—To examine the added neonatal cost and length of hospital stay associated with fetal cocaine exposure.
—All cocaine-exposed infants in the study population (n=355) were compared with a random sample of unexposed infants (n=199). Regression analysis was used to control for the independent effects of maternal age, smoking, alcohol consumption, prenatal care, race, gravidity, and sex of the infant.
—A large, public, inner-city hospital studied from 1985 to 1986.
—All infants were routinely tested for illicit substances, records were reviewed for maternal histories of substance abuse, and all known cocaineexposed singleton infants were included.
Main Outcome Measures.
—Cost and length of stay until each infant was medically cleared for hospital discharge and cost and length of stay until each infant was actually discharged from the hospital.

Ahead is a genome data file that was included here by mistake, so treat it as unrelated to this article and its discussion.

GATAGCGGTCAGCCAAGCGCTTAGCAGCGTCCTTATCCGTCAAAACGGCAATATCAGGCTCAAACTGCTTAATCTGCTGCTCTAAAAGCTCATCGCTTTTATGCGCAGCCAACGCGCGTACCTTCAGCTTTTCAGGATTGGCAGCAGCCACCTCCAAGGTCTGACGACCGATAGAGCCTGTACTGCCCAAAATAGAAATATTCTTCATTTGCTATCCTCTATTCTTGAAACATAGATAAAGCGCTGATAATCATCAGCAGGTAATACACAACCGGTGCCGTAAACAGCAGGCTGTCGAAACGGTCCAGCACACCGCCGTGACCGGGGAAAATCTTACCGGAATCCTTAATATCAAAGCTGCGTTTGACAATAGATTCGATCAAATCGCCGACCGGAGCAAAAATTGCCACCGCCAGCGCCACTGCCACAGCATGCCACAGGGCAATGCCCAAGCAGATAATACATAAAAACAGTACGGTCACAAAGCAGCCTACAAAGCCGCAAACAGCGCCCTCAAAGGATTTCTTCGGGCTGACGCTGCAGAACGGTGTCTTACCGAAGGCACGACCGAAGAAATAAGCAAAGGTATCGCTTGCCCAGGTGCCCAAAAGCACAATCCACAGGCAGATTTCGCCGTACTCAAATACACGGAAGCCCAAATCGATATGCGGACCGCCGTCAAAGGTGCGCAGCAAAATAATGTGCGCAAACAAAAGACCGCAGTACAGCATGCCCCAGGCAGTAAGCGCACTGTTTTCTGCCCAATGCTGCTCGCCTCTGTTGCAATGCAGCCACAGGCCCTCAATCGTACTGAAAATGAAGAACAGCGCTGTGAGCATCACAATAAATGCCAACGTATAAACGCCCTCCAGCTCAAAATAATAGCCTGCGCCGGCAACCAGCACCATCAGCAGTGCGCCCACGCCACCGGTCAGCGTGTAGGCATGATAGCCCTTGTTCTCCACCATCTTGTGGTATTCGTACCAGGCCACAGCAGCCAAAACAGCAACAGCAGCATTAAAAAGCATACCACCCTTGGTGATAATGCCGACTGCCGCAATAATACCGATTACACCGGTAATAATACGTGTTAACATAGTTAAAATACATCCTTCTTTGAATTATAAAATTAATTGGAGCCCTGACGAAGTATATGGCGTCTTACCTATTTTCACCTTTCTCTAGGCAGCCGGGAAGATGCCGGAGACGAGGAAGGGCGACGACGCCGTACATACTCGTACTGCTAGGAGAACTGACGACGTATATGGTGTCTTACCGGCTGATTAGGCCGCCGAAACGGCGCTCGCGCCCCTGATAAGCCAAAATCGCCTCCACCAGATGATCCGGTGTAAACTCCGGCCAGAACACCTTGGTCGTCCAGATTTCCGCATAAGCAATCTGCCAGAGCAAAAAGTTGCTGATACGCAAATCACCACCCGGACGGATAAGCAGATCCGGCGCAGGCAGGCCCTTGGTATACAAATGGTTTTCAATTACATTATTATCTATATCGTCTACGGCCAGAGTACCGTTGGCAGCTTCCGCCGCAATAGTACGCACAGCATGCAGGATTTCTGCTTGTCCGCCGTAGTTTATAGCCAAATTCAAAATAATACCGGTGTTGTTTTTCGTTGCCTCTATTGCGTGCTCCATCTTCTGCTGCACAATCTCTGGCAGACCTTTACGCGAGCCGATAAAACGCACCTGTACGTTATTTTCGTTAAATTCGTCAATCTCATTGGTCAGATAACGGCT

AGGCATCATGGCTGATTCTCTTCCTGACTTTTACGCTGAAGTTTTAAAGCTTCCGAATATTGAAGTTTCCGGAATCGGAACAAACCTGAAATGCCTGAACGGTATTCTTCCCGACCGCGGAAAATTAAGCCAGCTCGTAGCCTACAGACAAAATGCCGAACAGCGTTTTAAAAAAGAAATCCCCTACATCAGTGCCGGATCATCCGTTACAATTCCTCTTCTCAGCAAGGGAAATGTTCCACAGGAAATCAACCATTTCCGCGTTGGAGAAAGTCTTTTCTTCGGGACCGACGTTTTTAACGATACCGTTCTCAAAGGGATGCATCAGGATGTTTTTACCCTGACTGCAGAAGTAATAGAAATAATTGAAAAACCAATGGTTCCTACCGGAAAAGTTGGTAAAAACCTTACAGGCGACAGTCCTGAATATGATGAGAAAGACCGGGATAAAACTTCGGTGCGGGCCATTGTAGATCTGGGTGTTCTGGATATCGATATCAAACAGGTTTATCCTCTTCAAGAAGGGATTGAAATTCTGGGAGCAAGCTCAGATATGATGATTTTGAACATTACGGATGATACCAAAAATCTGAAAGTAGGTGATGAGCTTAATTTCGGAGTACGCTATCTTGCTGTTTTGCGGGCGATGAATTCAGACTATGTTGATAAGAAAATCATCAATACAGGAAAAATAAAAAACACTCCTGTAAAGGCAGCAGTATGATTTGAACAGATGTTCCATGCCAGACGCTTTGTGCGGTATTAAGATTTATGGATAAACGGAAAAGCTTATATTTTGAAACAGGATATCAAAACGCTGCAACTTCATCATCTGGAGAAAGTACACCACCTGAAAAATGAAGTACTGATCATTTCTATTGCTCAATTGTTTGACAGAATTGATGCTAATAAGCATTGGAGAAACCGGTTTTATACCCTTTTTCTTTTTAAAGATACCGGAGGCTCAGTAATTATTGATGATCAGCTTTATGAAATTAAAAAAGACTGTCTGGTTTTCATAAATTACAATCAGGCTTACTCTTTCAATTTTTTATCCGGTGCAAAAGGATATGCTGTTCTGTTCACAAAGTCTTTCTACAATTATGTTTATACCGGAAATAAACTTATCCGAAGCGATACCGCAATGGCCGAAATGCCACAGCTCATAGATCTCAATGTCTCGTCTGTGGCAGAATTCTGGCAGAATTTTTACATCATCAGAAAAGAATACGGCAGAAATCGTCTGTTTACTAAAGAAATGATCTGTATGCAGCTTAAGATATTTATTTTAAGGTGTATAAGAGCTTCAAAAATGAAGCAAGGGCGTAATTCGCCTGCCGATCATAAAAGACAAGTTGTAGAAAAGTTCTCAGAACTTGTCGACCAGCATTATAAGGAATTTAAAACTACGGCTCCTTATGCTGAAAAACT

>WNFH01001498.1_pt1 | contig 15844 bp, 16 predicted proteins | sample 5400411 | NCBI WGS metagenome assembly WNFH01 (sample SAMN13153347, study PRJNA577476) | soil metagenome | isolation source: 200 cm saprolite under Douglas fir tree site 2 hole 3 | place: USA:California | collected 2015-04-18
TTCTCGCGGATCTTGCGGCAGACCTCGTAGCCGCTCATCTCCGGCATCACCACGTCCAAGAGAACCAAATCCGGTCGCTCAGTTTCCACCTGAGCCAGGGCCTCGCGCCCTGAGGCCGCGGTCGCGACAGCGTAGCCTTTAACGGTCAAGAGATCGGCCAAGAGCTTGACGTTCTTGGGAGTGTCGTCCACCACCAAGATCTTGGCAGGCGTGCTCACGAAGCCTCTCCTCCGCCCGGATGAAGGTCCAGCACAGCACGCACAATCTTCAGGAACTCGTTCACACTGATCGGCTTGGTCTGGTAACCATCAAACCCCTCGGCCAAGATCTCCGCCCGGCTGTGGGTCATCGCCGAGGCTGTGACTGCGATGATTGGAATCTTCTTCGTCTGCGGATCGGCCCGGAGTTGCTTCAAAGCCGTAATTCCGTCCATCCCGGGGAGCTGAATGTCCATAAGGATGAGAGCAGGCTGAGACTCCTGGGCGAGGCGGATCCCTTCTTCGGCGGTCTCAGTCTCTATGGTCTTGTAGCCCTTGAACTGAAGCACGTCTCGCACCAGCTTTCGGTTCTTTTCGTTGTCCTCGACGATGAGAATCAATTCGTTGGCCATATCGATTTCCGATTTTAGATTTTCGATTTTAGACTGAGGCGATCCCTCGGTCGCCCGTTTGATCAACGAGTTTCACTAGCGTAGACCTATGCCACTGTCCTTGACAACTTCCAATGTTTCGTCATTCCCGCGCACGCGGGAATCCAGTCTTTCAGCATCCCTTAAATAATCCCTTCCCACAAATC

—Neonatal hospital costs until medically cleared for discharge were $5200 more for cocaine-exposed infants than for unexposed infants (a difference of $7957 vs $2757 [P=.003]). The costs of infants remaining in the nursery while awaiting home and social evaluation or foster care placement increased this difference by more than $3500 (P<.0001). Compared with other forms of cocaine, fetal exposure to crack was associated with much larger cost increases ($6735 vs $1226). Exposure to other illicit substances in addition to cocaine was also associated with much larger cost increases ($8450 vs $1283).
—At the national level, we estimate that these individual medical costs add up to about $500 million. The large magnitude of these costs indicates that effective treatment programs for maternal cocaine abusers could yield savings within their first year of operation.(JAMA. 1991;266:1521-1526)